With this in mind, the best time to prepare for a crisis is when things are going well. Being aware of “the cliff” can help focus a person and their support system on the value of wellness techniques.
Programs at the top of “the cliff” include:
- Psychiatric Advanced Directives. North Carolina information here.
- NAMI Peer to Peer Educational program information here. Contact a local NAMI to register.
- Wellness Recovery Action Plans (WRAP)
- Resiliency techniques and places/agencies offering resiliency skills training. There are internet searchable agencies offering training in North Carolina.
- Programs that focus on healthy life-style choices – nutrition, sleep, not smoking, fitness, meditation, mindfulness. These are found throughout the community.
We at NAMI carry hope and advocate for those with mental health issues and their families. We stand at the top of “the cliff.” We work toward a community that offers help with housing, food, work programs, and health insurance. We advocate for more providers and organizations that employ, train, and support them. We advocate for research into the best approaches for mental health treatments. We work to help all community members feel included, respected, heard, and treated equitably.
We at NAMI work to fight the stigma around mental health treatment. Stigma is why families stand at the top of “the cliff” and wonder……. How do we communicate? What should we do? Ignore, force, deny, control? This stigma pushes individuals closer to “the cliff” and creates reluctance to reach out. We at NAMI want individuals with challenges and their families to know that there are many resources available. We encourage you to reach out for them early and often.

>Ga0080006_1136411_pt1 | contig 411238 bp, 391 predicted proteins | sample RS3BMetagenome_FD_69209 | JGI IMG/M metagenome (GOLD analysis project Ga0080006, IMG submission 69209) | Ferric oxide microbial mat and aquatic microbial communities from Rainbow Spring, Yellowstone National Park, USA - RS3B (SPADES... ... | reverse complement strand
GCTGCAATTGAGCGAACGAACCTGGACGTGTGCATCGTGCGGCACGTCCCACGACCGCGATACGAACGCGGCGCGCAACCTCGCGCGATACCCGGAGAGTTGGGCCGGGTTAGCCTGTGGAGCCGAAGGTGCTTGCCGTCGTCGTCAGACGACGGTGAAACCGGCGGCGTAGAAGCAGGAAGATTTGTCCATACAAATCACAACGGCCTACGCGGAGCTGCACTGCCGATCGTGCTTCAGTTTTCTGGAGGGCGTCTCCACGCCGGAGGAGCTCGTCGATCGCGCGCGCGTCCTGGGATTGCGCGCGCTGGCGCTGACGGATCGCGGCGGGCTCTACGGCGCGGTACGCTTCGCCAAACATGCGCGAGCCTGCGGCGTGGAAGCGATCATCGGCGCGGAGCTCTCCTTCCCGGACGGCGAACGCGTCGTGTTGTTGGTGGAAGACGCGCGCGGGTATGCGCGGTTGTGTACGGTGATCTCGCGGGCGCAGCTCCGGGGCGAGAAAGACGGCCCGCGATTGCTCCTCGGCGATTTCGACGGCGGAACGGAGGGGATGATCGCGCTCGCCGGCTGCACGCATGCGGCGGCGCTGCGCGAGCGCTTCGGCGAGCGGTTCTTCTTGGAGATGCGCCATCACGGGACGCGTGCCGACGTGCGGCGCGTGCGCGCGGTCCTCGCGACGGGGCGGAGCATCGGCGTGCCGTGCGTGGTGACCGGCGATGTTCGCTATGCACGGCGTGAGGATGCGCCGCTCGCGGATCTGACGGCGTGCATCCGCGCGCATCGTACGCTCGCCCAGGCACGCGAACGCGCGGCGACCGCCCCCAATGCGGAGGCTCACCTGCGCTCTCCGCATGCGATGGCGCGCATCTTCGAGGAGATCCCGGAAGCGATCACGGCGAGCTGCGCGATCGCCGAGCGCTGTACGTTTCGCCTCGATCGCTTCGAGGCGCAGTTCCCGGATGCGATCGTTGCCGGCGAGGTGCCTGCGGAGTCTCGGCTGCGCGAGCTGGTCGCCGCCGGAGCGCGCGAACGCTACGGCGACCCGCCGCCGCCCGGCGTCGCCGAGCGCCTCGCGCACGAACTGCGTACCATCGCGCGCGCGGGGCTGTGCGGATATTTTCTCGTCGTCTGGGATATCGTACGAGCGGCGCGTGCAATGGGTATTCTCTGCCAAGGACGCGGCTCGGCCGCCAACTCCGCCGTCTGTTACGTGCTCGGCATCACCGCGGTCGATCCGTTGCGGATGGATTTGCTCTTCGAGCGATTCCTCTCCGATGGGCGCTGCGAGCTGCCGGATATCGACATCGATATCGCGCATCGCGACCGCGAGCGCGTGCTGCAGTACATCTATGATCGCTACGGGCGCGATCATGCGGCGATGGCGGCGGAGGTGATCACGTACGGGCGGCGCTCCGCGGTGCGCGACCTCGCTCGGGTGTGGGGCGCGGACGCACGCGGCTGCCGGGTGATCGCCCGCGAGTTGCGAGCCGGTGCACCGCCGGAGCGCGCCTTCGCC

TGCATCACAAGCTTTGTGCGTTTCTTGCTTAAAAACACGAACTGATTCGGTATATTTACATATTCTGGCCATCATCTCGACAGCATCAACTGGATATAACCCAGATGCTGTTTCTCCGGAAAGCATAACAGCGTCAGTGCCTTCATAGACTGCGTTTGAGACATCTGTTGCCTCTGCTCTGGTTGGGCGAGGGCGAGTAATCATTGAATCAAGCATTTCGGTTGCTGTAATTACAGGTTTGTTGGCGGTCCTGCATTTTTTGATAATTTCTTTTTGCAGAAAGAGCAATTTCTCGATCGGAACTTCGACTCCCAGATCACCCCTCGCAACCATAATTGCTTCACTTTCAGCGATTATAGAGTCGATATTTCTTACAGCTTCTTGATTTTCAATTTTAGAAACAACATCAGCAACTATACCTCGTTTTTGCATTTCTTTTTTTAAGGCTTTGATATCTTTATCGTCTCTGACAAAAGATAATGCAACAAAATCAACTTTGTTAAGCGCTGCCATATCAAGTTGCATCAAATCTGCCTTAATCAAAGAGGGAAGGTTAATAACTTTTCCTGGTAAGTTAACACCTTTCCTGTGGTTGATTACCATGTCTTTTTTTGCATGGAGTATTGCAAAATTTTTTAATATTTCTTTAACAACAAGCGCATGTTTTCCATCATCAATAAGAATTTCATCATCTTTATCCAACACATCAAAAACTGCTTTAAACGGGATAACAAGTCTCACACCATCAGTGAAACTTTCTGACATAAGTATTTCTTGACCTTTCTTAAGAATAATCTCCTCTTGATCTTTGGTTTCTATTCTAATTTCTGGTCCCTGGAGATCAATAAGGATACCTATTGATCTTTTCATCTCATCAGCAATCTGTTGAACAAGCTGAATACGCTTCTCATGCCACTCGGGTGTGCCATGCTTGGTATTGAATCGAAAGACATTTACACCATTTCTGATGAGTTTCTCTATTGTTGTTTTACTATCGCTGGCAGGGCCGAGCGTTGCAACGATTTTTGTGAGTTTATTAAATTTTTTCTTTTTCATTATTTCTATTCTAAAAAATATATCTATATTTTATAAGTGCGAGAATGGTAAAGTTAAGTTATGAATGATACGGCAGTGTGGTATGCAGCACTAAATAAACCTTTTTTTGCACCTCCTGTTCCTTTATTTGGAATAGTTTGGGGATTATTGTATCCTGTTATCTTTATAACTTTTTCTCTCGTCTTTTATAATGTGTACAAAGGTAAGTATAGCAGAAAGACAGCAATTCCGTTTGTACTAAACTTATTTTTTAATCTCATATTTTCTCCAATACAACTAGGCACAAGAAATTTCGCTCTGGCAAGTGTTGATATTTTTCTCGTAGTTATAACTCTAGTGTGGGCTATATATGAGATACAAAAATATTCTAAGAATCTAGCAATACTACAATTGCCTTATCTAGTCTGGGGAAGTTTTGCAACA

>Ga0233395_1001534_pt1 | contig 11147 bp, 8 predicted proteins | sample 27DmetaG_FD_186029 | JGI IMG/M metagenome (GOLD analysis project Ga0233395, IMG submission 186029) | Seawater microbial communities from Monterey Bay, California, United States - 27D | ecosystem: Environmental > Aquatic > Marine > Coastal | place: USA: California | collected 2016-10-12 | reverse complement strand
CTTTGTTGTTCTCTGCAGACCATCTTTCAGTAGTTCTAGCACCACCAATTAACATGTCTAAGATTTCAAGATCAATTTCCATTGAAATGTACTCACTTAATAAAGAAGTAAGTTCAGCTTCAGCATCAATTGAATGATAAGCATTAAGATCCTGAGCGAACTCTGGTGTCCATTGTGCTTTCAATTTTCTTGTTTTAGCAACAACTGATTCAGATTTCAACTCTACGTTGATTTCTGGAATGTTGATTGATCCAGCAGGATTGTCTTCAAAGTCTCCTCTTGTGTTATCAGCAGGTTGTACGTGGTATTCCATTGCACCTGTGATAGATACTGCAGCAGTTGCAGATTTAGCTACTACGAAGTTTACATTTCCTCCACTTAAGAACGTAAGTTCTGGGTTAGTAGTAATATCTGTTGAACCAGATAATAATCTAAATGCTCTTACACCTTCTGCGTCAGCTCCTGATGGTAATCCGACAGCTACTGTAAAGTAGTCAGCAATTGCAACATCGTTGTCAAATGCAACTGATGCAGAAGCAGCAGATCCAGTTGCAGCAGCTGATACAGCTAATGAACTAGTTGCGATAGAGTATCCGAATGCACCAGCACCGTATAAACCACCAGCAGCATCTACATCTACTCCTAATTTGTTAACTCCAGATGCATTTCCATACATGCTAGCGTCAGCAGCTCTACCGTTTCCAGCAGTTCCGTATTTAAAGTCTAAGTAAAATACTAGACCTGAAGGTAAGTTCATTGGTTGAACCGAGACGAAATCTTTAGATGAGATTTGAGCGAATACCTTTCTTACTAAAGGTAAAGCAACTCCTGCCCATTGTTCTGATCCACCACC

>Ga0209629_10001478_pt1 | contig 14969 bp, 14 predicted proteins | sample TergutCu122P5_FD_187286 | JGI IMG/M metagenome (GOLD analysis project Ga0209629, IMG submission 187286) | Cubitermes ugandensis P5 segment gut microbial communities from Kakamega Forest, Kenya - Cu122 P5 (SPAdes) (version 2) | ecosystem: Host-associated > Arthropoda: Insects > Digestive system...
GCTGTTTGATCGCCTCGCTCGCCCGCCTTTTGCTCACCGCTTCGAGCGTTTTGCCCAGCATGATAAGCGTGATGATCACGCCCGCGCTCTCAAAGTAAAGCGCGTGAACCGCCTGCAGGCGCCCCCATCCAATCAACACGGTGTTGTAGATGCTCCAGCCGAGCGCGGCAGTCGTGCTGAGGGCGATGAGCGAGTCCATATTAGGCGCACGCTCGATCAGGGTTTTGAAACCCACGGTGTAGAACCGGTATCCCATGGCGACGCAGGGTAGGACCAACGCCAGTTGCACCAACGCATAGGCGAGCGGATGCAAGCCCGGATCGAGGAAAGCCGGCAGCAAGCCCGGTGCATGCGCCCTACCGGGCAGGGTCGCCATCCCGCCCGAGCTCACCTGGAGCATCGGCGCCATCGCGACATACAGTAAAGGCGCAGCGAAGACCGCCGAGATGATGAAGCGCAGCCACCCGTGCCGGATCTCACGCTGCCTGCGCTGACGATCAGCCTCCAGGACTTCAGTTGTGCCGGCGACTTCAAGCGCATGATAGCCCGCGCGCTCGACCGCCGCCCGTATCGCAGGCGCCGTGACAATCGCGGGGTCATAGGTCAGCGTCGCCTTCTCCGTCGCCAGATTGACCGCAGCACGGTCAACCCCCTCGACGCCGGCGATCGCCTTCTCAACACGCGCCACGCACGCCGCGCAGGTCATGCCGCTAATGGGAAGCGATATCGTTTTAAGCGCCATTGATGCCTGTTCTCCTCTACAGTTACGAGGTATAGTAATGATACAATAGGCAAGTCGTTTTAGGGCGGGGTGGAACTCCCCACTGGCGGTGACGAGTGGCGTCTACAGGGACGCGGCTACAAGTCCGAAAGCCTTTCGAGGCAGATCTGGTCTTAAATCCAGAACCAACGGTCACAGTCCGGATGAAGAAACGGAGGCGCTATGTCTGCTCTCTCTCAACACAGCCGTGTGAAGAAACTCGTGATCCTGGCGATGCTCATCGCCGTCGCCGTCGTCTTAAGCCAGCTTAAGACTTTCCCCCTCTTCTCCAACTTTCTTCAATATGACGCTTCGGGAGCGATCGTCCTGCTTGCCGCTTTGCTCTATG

- In an online search type in NAMI + any topic and get vast information from www.NAMI.org
- Wake Network of Care https://wake.nc.networkofcare.org/mh/
- NC 211 https://nc211.org/
- Find Help by Aunt Bertha at https://www.findhelp.org/
Help in Finding a Provider:
- Advice from NAMI about finding a mental health provider at https://www.nami.org/Your-Journey/Individuals-with-Mental-Illness/Finding-a-Mental-Health-Professional
- SAMHSA Treatment Locator 800-662-4357 https://findtreatment.samhsa.gov/
- Wake Network of Care – find mental health agencies, programs, or facilities https://wake.nc.networkofcare.org/mh/
- NCPA – North Carolina Psychiatric Association https://www.ncpsychiatry.org/find-a-doctor-search
- NCPA – North Carolina Psychological Association https://www.ncpsychology.org/find-a-psychologist#/
For help with finding resources or just to talk to someone, contact the NAMI Wake Helpline at 919-848-4490 or email us at Helpline@nami-wake.org. We receive your call as a voicemail and return calls and emails daily.